57. 61. Life Cycle of Ferns <ul><li>When the spores germinate, they develop into haploid gametophytes. </li></ul><ul><li>The gametophyte first grows a set of rootlike rhizoids. </li></ul><ul><li>It then flattens into a mature gametophyte. </li></ul><ul><li>The gametophyte grows independently of the sporophyte. </li></ul>
    58. 62. Life Cycle of Ferns <ul><li>The antheridia and archegonia are found on the underside of the gametophyte. </li></ul><ul><li>In ferns, fertilization requires water, which allows the sperm to swim to the eggs. </li></ul>
    59. 63. Life Cycle of Ferns Spores (N) Antheridium Sperm Archegonium Egg Mature gametophyte (N) Young gametophyte (N)
    60. 64. Life Cycle of Ferns <ul><li>The diploid zygote formed by fertilization, develops into a new sporophyte. </li></ul><ul><li>As the sporophyte grows, the gametophyte withers away. </li></ul><ul><li>Fern sporophytes often live for many years. </li></ul><ul><li>In some species, fronds die in the fall, but rhizomes live through the winter and produce new leaves in the spring. </li></ul>
    61. 65. Frond Mature sporophyte (2N) Gametophyte (N) Sporophyte embryo (2N) Developing sporophyte (2N) Sporangium (2N)
    62. 66. 22–4 Seed Plants
    63. 67. <ul><li>Seed plants are the most dominant group of photosynthetic organisms on land. </li></ul>
    64. 68. <ul><li>Seed plants are divided into two groups: </li></ul><ul><ul><ul><li>Gymnosperms bear seeds directly on the surfaces of cones. </li></ul></ul></ul><ul><ul><ul><li>Angiosperms, or flowering plants, bear seeds within a layer of tissue that protects the seed. </li></ul></ul></ul>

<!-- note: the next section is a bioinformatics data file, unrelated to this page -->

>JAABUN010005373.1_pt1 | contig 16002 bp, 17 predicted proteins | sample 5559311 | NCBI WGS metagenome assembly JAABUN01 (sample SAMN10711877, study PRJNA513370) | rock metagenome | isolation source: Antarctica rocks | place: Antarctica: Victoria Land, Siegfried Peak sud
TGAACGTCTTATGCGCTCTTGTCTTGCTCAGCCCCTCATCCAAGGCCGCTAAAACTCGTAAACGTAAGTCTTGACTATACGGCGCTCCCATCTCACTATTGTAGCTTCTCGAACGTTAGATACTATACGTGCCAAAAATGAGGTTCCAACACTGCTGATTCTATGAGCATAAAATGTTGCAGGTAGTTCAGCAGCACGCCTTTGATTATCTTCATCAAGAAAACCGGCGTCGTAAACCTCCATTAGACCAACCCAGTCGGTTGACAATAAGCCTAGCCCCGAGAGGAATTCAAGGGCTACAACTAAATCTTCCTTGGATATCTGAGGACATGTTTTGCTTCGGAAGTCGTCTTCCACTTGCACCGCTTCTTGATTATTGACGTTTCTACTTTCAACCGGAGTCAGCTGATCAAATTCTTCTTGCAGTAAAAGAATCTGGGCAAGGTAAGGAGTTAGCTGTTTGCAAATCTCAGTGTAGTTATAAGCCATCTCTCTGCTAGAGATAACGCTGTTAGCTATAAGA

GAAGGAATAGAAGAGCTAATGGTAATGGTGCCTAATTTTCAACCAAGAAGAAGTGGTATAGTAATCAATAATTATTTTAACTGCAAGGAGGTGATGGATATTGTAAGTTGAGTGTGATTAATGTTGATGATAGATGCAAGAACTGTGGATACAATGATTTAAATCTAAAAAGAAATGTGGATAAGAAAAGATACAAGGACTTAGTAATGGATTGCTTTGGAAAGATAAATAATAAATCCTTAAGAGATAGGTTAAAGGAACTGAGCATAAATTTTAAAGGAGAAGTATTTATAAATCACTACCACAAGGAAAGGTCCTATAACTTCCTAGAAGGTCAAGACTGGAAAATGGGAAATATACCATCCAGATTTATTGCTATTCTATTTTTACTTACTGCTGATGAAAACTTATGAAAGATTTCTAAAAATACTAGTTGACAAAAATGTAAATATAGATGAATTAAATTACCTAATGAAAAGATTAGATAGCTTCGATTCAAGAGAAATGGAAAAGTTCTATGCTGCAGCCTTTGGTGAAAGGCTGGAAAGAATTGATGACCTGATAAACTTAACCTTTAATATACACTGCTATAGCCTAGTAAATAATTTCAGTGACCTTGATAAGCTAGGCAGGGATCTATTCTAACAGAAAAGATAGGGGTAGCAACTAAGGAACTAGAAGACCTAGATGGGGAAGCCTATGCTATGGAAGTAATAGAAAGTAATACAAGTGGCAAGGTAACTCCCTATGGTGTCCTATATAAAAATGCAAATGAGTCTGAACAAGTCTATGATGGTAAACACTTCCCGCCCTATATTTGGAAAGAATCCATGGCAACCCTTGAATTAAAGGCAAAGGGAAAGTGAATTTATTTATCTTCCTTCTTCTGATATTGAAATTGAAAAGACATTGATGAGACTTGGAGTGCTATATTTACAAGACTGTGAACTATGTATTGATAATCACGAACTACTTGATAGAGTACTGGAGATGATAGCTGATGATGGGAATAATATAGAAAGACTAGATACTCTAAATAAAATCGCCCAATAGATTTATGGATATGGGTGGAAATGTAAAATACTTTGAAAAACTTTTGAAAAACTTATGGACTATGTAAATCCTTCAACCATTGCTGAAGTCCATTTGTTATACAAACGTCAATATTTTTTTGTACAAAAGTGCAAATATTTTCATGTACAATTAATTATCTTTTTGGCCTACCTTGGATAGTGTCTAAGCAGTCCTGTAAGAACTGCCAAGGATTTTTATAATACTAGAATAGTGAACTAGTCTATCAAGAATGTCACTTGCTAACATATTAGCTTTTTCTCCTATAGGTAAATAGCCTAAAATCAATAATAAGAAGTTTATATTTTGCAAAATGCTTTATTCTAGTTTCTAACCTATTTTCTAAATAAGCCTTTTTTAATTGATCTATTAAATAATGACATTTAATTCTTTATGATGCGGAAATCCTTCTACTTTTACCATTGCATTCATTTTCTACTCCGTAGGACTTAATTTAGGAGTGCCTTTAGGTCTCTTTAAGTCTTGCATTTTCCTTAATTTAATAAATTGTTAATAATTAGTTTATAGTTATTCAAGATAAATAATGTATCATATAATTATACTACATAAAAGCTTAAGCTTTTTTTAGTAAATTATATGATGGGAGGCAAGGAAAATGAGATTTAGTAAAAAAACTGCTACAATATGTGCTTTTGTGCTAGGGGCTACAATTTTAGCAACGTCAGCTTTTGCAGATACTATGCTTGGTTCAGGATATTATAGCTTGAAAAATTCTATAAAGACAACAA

65. 69. <ul><li>Gymnosperms include conifers, cycads, & ginkgoes. </li></ul><ul><li>Angiosperms include grasses, flowering trees and shrubs, and all species of flowers. </li></ul>
    66. 70. <ul><li>Reproduction Free From Water </li></ul><ul><ul><ul><li>Seed plants have a life cycle that alternates between a gametophyte stage and a sporophyte stage. </li></ul></ul></ul><ul><ul><ul><li>Seed plants do not need water for fertilization of gametes. </li></ul></ul></ul><ul><ul><ul><li>Seed plants can live just about anywhere. </li></ul></ul></ul>
    67. 71. Reproduction Free From Water <ul><ul><li>Adaptations that allow seed plants to reproduce without water include: </li></ul></ul><ul><ul><ul><li>flowers or cones </li></ul></ul></ul><ul><ul><ul><li>the transfer of sperm by pollination </li></ul></ul></ul><ul><ul><ul><li>the protection of embryos in seeds </li></ul></ul></ul>
    68. 72. <ul><ul><li>Cones and Flowers  </li></ul></ul><ul><ul><ul><li>Gametophytes grow within sporophytes called cones, which are the seed-bearing structures of gymnosperms, and flowers, which are the seed-bearing structures of angiosperms. </li></ul></ul></ul><ul><ul><ul><li>Gametophyte generations live inside these structures. </li></ul></ul></ul>